[Haskell-cafe] I just don't get it (data structures and OO)

Claus Reinke claus.reinke at talk21.com
Sun Jun 3 07:58:27 EDT 2007

hi there,

> Let's say i have a deep nested data structure.
> Universe containing galaxies, containing solar systems, containing 
> planets, containing countries, containing inhabitants, containing 
> ...whatever.
> Using the OO paradigm, once i get a reference to an inhabitant, i can 
> update it quite easily (say by changing it's age), and that's the end of it.

but that approach limits you to about one choice for modelling your 
problem: a big ball of interlinked updateable references. every time
you update anything, you update everything, because that is all there is.
so you've reached "the end of it" for your modelling process before
you've even started to think about how best to model your problem.

haskell does have updateable references, so you could replicate that
approach, though i'd suspect there'd be very few cases where this
could actually be recommended. so here are two alternative, related
approaches, to give you an idea of what is possible:

data Universe = U [Galaxy] deriving Show
data Galaxy = G [SolarSystem] deriving Show
data SolarSystem = S [Planet] deriving Show
type Planet = String

u = U [G [S ["mercury","venus","earth","mars"]]] -- it's a small world

a) work inside the outer structures, by moving the work inwards, 
    to the target

traverseU g traverse (U gs) = U (here++(traverse this:there))
    where (here,this:there) = splitAt g gs
traverseG s traverse (G ss) = G (here++(traverse this:there))
    where (here,this:there) = splitAt s ss
traverseS p traverse (S ps) = S (here++(traverse this:there))
    where (here,this:there) = splitAt p ps

so, to work on a planet, you'd visit its solar system, then do the
work there:

workOnPlanet [g,s,p] work = traverseU g (traverseG s (traverseS p work))

b) work through the outer structures, by lifting target accessors 

liftUget g get (U gs) = get (gs!!g)
liftGget s get (G ss) = get (ss!!s)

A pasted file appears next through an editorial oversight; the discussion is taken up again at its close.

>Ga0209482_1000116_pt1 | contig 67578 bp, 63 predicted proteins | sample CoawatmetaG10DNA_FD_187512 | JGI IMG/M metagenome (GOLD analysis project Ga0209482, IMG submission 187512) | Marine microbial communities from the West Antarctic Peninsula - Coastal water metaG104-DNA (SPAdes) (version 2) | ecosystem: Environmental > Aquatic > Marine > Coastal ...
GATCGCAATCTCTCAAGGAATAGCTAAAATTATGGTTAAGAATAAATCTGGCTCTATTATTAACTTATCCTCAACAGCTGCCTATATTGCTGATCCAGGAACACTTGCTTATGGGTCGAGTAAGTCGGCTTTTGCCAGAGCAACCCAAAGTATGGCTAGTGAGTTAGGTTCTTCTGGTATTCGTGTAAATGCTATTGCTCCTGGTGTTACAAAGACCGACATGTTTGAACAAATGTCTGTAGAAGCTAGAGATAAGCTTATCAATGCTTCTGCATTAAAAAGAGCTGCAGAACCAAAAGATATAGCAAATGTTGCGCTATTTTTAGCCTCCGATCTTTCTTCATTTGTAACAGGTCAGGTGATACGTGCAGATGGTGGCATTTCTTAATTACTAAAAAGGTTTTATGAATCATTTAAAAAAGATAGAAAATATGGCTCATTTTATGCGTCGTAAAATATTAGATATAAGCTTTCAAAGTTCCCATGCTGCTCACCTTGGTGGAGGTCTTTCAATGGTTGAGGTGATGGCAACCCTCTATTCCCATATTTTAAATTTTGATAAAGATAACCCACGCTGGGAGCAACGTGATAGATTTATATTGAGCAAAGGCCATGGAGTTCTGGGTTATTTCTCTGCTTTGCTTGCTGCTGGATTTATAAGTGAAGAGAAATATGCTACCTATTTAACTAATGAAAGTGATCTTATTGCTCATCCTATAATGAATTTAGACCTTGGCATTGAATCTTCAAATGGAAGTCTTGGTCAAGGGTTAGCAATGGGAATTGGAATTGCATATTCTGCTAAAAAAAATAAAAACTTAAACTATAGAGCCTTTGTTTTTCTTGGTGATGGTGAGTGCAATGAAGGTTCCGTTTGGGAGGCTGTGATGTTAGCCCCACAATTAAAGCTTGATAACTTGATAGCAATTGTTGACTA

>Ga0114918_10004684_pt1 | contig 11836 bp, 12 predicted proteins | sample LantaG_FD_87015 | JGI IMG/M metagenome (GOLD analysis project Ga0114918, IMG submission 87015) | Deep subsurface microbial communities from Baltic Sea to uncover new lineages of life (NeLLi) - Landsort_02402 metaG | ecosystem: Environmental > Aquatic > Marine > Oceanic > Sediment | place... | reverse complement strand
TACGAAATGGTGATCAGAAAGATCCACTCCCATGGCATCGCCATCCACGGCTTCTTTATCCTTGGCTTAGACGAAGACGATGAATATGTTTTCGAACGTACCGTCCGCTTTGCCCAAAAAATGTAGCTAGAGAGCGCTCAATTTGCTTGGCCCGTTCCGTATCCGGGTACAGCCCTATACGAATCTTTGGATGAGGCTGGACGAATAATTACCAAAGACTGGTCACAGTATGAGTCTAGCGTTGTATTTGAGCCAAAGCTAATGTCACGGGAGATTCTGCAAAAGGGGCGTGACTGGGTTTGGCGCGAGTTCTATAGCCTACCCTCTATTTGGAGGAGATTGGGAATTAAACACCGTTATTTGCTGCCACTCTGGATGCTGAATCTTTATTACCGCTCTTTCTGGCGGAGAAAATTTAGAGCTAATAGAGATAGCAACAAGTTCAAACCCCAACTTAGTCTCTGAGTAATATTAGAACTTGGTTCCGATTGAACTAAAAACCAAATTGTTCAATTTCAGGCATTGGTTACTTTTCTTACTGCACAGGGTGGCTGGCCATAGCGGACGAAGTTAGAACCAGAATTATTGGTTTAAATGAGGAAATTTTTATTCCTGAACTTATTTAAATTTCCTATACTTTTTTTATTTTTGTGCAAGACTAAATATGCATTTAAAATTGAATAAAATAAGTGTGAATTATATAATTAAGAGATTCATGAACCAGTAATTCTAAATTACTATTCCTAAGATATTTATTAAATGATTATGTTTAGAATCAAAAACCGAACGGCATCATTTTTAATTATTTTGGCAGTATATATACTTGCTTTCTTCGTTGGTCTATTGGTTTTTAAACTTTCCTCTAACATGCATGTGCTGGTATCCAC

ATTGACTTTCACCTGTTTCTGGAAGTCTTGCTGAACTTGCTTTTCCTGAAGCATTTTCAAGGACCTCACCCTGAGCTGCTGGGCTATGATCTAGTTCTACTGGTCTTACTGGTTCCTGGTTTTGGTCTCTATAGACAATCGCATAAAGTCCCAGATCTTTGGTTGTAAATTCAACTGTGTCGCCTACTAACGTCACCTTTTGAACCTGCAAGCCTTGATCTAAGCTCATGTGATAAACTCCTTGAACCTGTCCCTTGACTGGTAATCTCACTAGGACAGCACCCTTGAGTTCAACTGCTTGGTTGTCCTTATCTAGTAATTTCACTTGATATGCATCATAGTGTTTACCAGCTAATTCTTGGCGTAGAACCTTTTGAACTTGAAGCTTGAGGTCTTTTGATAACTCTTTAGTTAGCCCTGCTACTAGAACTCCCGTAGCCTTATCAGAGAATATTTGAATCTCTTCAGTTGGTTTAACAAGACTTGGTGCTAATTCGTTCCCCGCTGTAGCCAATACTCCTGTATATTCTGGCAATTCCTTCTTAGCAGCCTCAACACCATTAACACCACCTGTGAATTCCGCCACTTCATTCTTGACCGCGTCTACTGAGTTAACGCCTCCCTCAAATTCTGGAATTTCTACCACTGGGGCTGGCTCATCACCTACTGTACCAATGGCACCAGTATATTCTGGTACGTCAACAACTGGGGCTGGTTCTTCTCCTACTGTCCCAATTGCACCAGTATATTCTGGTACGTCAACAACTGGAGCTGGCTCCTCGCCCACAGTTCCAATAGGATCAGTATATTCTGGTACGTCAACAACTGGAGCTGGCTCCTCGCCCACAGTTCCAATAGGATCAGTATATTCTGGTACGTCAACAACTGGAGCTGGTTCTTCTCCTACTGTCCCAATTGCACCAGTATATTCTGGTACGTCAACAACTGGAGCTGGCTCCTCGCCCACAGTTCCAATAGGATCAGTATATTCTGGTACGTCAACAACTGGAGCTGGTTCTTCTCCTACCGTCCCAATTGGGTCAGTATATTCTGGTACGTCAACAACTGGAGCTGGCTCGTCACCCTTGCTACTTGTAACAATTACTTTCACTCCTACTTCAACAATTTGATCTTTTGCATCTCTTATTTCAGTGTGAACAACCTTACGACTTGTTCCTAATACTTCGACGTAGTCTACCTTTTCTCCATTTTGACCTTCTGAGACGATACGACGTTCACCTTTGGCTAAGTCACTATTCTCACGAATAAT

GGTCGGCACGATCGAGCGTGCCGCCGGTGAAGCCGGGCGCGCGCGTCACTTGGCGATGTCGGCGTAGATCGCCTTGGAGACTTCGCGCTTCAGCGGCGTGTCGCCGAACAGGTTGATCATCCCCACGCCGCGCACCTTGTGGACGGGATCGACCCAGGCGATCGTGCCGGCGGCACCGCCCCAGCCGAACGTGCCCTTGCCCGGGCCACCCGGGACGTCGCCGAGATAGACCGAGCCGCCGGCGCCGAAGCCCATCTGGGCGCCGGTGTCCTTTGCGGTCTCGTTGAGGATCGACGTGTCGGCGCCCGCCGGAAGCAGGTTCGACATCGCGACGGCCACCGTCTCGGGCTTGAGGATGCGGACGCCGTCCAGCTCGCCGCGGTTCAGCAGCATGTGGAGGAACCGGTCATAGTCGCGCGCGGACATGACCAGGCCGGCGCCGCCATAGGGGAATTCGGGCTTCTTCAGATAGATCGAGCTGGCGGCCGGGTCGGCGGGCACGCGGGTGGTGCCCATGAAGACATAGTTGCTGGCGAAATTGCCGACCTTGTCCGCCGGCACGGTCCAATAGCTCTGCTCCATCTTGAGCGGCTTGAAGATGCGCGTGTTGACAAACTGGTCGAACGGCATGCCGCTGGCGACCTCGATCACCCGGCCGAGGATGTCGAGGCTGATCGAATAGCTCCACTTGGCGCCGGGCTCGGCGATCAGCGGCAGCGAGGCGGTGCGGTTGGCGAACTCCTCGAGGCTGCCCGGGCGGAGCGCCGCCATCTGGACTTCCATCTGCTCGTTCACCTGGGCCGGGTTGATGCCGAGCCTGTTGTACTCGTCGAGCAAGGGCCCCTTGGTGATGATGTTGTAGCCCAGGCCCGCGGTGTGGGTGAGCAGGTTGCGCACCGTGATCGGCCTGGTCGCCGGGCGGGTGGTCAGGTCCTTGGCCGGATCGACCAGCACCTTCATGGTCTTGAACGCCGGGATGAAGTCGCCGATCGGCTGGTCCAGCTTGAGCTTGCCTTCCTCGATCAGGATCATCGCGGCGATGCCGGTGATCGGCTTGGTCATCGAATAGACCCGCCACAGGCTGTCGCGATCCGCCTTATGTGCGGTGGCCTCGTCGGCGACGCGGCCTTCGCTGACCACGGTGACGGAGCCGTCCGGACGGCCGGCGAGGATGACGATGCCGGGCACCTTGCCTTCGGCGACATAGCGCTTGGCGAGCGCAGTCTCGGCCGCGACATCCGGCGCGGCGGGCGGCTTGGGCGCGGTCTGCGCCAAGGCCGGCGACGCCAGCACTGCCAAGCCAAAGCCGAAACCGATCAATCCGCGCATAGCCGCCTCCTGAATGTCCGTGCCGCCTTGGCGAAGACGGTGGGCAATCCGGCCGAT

liftSget p get (S ps) = get (ps!!p)

liftUset g set (U gs) =  U (here++(set this:there))
    where (here,this:there) = splitAt g gs
liftGset s set (G ss) =  G (here++(set this:there))
    where (here,this:there) = splitAt s ss
liftSset p set (S ps) =  S (here++(set this:there))
    where (here,this:there) = splitAt p ps

getPlanet get [g,s,p] = liftUget g (liftGget s (liftSget p get))
setPlanet set [g,s,p] = liftUset g (liftGset s (liftSset p set))

now, if 'get'/'set' work on a planet, then 'getPlanet get [g,s,p]'/
'setPlanet set [g,s,p]' work on a specific planet in a universe.

main = do
  print $ workOnPlanet [0,0,2] ("HERE: "++) u
  print $ getPlanet id [0,0,2] u
  print $ setPlanet (const "EARTH") [0,0,2] u

while (b) may be closer to the 'reference into everything' you're used
to, (a) is usually nicer and more efficient, because it nests larger chunks
of work instead of nesting each and every small step. both styles are in 
common use in haskell, though get&set are often merged into one.

there are more interesting aspects to this, eg, how exactly to model
the data structures (lists are a useable default, but not always the best
choice), or how to share substructures not affected by updates, or 
how to make traversal more flexible, so that we can change traversal
directions on the fly, or how to extract the commonalities in the data 
structure interfaces, so that we only have to write that traverse or 
lifting code once, and perhaps generically over the different types
addressed by different paths, etc. but since all of those will no 
doubt be addressed in other replies, i thought a simple start might 
be best;-)


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